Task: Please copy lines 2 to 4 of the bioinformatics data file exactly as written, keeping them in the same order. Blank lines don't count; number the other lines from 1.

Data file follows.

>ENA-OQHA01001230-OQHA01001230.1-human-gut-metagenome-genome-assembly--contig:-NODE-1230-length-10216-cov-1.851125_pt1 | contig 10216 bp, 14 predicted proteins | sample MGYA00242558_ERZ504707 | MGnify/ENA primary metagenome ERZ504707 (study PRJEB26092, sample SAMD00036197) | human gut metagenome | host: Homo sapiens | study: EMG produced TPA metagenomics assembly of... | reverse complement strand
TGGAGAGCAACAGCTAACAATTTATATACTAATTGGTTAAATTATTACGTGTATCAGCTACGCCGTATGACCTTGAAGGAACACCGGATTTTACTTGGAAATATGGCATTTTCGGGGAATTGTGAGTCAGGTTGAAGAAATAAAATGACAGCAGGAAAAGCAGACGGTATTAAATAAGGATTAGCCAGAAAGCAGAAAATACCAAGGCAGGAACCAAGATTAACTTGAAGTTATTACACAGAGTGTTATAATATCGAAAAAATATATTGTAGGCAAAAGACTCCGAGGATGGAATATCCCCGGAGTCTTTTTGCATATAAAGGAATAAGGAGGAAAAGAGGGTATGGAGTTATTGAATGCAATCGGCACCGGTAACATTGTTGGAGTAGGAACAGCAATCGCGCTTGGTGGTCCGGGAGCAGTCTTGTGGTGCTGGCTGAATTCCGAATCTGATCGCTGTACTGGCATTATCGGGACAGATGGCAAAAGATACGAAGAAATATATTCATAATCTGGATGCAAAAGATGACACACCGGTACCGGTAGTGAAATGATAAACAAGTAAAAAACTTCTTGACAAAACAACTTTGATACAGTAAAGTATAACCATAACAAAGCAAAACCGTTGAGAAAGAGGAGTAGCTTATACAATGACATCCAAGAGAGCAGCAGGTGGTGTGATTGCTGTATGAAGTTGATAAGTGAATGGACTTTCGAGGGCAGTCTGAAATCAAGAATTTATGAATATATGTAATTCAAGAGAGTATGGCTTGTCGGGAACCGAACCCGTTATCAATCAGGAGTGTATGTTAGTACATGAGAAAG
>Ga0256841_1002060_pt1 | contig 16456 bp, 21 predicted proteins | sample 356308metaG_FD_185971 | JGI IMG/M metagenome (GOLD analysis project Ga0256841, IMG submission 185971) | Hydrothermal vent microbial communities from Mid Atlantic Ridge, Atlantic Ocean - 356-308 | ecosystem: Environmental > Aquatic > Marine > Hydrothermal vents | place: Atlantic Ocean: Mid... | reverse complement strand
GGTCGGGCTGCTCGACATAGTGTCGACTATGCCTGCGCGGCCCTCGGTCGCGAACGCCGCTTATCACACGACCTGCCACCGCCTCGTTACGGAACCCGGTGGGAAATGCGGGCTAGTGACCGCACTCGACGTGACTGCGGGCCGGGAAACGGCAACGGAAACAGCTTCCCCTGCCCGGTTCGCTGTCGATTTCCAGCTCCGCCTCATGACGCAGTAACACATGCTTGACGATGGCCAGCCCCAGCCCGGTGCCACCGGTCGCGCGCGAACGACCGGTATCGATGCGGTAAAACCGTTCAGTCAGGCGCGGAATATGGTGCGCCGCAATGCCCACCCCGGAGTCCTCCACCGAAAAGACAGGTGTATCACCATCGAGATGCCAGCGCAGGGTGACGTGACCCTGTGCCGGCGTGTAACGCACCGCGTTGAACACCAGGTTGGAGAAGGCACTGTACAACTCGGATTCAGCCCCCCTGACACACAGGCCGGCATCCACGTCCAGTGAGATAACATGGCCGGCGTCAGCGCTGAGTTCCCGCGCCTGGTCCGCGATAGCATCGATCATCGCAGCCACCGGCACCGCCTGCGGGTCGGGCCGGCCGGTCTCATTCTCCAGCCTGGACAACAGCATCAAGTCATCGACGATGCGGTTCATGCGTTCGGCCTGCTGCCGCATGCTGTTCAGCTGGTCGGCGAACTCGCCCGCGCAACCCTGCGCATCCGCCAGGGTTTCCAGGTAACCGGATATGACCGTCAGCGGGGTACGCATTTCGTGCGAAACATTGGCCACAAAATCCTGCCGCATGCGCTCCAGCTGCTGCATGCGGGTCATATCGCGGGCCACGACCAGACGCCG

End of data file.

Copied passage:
TGGAGAGCAACAGCTAACAATTTATATACTAATTGGTTAAATTATTACGTGTATCAGCTACGCCGTATGACCTTGAAGGAACACCGGATTTTACTTGGAAATATGGCATTTTCGGGGAATTGTGAGTCAGGTTGAAGAAATAAAATGACAGCAGGAAAAGCAGACGGTATTAAATAAGGATTAGCCAGAAAGCAGAAAATACCAAGGCAGGAACCAAGATTAACTTGAAGTTATTACACAGAGTGTTATAATATCGAAAAAATATATTGTAGGCAAAAGACTCCGAGGATGGAATATCCCCGGAGTCTTTTTGCATATAAAGGAATAAGGAGGAAAAGAGGGTATGGAGTTATTGAATGCAATCGGCACCGGTAACATTGTTGGAGTAGGAACAGCAATCGCGCTTGGTGGTCCGGGAGCAGTCTTGTGGTGCTGGCTGAATTCCGAATCTGATCGCTGTACTGGCATTATCGGGACAGATGGCAAAAGATACGAAGAAATATATTCATAATCTGGATGCAAAAGATGACACACCGGTACCGGTAGTGAAATGATAAACAAGTAAAAAACTTCTTGACAAAACAACTTTGATACAGTAAAGTATAACCATAACAAAGCAAAACCGTTGAGAAAGAGGAGTAGCTTATACAATGACATCCAAGAGAGCAGCAGGTGGTGTGATTGCTGTATGAAGTTGATAAGTGAATGGACTTTCGAGGGCAGTCTGAAATCAAGAATTTATGAATATATGTAATTCAAGAGAGTATGGCTTGTCGGGAACCGAACCCGTTATCAATCAGGAGTGTATGTTAGTACATGAGAAAG
>Ga0256841_1002060_pt1 | contig 16456 bp, 21 predicted proteins | sample 356308metaG_FD_185971 | JGI IMG/M metagenome (GOLD analysis project Ga0256841, IMG submission 185971) | Hydrothermal vent microbial communities from Mid Atlantic Ridge, Atlantic Ocean - 356-308 | ecosystem: Environmental > Aquatic > Marine > Hydrothermal vents | place: Atlantic Ocean: Mid... | reverse complement strand
GGTCGGGCTGCTCGACATAGTGTCGACTATGCCTGCGCGGCCCTCGGTCGCGAACGCCGCTTATCACACGACCTGCCACCGCCTCGTTACGGAACCCGGTGGGAAATGCGGGCTAGTGACCGCACTCGACGTGACTGCGGGCCGGGAAACGGCAACGGAAACAGCTTCCCCTGCCCGGTTCGCTGTCGATTTCCAGCTCCGCCTCATGACGCAGTAACACATGCTTGACGATGGCCAGCCCCAGCCCGGTGCCACCGGTCGCGCGCGAACGACCGGTATCGATGCGGTAAAACCGTTCAGTCAGGCGCGGAATATGGTGCGCCGCAATGCCCACCCCGGAGTCCTCCACCGAAAAGACAGGTGTATCACCATCGAGATGCCAGCGCAGGGTGACGTGACCCTGTGCCGGCGTGTAACGCACCGCGTTGAACACCAGGTTGGAGAAGGCACTGTACAACTCGGATTCAGCCCCCCTGACACACAGGCCGGCATCCACGTCCAGTGAGATAACATGGCCGGCGTCAGCGCTGAGTTCCCGCGCCTGGTCCGCGATAGCATCGATCATCGCAGCCACCGGCACCGCCTGCGGGTCGGGCCGGCCGGTCTCATTCTCCAGCCTGGACAACAGCATCAAGTCATCGACGATGCGGTTCATGCGTTCGGCCTGCTGCCGCATGCTGTTCAGCTGGTCGGCGAACTCGCCCGCGCAACCCTGCGCATCCGCCAGGGTTTCCAGGTAACCGGATATGACCGTCAGCGGGGTACGCATTTCGTGCGAAACATTGGCCACAAAATCCTGCCGCATGCGCTCCAGCTGCTGCATGCGGGTCATATCGCGGGCCACGACCAGACGCCG